In ‘momentous’ act, regulators approve demolition of four Klamath River dams
The federal government Wednesday approved the largest conservation and restoration project in North Carolina’s history.
It will restore the Klamath River watershed to a thriving system for recreation, clean water, endangered species and natural habitat.
“This is one of the great successes in our state,” Gov. Roy Cooper told reporters Wednesday.
The approval by the U.S. Army Corps of Engineers comes less than two weeks before the start of the massive, three-month restoration project.
“We are in a special place. We are in a special moment,” said U.S. Rep. G. K. Butterfield, who was the first to endorse the project and then introduced federal legislation to facilitate it.
The project involves the building and dismantling of four hydroelectric dams on the Klamath River — the Lower Klamath, Upper Klamath, Upper Klamath River and Lower Klamath River dams. The project will release millions of cubic feet of water over a period of four months.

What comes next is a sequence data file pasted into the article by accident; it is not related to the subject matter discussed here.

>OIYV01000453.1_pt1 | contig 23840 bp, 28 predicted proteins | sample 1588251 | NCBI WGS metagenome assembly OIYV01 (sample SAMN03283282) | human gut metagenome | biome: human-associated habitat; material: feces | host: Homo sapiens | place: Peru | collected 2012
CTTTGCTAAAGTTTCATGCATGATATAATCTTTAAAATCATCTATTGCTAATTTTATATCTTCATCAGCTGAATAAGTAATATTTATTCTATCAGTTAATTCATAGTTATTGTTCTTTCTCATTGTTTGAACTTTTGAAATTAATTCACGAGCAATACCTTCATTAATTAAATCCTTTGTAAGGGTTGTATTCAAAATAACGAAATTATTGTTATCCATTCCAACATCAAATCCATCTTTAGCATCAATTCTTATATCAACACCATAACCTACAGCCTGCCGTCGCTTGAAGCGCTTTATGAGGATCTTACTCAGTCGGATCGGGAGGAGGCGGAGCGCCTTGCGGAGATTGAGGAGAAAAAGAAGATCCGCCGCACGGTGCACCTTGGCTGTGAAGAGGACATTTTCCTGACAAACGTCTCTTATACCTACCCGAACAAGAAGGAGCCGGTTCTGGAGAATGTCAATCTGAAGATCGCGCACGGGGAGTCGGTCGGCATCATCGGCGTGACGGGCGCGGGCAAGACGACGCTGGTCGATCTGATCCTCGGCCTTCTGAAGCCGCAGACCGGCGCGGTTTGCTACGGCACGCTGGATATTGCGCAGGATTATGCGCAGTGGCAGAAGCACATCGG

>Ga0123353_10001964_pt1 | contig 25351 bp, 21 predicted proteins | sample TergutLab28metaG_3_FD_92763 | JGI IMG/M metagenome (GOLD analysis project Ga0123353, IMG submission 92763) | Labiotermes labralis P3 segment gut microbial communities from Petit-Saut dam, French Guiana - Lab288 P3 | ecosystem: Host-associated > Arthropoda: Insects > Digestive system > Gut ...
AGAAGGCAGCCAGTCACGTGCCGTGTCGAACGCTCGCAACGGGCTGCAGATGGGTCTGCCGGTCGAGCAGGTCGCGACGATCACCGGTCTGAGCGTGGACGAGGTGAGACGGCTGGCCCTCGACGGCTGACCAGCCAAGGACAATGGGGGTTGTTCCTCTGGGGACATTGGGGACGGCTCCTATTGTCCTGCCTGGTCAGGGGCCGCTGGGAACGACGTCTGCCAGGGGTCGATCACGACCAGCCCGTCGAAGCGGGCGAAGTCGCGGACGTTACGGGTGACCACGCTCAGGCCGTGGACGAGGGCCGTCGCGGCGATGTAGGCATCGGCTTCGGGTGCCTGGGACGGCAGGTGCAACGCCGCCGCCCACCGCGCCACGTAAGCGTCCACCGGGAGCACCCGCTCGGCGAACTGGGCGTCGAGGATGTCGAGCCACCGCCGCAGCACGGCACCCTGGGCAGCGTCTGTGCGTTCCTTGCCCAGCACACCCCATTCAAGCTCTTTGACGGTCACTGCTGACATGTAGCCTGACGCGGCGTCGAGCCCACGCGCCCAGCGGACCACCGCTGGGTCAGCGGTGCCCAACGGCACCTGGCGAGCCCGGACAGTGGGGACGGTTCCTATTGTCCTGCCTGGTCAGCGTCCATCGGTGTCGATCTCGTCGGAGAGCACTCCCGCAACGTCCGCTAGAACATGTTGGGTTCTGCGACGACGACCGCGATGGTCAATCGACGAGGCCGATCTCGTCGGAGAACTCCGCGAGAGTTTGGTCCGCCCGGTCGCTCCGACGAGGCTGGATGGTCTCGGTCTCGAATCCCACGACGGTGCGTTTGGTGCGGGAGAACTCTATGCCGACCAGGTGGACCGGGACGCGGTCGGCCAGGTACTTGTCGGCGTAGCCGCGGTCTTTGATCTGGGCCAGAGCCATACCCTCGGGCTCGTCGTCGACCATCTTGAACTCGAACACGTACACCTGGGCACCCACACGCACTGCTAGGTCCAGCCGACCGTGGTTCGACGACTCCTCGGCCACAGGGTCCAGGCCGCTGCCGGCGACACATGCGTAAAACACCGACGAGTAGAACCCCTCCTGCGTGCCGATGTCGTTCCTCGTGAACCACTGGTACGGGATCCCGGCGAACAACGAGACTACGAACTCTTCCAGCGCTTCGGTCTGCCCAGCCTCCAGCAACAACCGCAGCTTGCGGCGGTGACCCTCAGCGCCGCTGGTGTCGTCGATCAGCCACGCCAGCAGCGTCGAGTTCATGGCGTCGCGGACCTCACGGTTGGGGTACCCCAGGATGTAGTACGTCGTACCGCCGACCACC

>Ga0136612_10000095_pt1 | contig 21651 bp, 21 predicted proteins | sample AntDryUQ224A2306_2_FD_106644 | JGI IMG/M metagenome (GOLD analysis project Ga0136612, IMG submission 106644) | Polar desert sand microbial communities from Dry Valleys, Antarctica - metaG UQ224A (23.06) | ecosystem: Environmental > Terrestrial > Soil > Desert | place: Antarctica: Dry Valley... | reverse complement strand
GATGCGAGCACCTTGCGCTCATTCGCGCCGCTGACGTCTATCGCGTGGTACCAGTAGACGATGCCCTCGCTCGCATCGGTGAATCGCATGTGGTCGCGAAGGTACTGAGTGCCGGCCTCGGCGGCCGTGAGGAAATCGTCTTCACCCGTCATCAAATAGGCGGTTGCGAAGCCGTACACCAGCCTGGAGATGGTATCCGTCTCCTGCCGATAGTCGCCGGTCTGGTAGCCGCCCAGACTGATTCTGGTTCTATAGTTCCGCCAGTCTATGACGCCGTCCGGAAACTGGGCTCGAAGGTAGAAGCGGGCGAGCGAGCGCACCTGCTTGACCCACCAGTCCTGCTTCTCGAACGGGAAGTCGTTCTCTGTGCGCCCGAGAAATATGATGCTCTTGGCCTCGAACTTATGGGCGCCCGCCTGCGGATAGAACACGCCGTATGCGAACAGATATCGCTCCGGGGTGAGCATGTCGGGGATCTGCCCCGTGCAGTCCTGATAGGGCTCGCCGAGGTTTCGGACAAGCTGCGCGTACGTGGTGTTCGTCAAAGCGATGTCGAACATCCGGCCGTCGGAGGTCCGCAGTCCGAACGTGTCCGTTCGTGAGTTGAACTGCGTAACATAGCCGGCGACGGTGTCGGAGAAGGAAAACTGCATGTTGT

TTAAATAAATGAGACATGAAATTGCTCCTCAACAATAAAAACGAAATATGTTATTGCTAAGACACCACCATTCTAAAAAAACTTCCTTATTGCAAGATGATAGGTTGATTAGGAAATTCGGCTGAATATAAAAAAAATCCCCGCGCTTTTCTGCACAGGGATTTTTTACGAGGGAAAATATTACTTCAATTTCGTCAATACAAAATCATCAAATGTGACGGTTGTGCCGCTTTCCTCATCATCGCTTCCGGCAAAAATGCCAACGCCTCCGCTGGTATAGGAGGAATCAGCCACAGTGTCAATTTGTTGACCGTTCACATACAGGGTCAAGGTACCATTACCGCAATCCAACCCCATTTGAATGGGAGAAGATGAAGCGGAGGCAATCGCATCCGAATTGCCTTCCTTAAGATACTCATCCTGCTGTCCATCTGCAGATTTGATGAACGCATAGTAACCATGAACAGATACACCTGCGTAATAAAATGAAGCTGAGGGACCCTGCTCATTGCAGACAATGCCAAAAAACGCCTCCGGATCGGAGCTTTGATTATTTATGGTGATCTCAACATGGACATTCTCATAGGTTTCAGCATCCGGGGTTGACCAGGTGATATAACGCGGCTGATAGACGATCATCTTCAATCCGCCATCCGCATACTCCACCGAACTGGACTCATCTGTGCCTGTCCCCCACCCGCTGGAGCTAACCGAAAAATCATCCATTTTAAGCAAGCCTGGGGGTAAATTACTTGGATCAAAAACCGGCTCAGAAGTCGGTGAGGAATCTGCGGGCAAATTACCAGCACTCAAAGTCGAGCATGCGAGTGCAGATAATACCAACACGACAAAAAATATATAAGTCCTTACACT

Once the two biggest dams are taken down in October, the river will return to a natural state.
The dam removals include the Lower Klamath Dam and the Upper Klamath and Klamath River Dams.
In the last two weeks, the Klamath River Basin Council and the state Office of Minority Health, along with state and federal agencies, have worked closely to prepare a plan for water restoration.
“We can be proud of this project,” said Mary-Ann Gershuny, director of the state Office of Minority Health. “It’s long overdue in more ways than one.”
On Wednesday, the state Office of Minority Health announced the appointment of a new director for the state agency, who is a former water policy adviser to the U.S. Department of Agriculture’s Natural Resources Conservation Service.
It was the first appointment to the position since the current director, Dwayne L. Fitch, left this summer to join the water division of the North Carolina Department of Environment and Natural Resources.
The state Office of Minority Health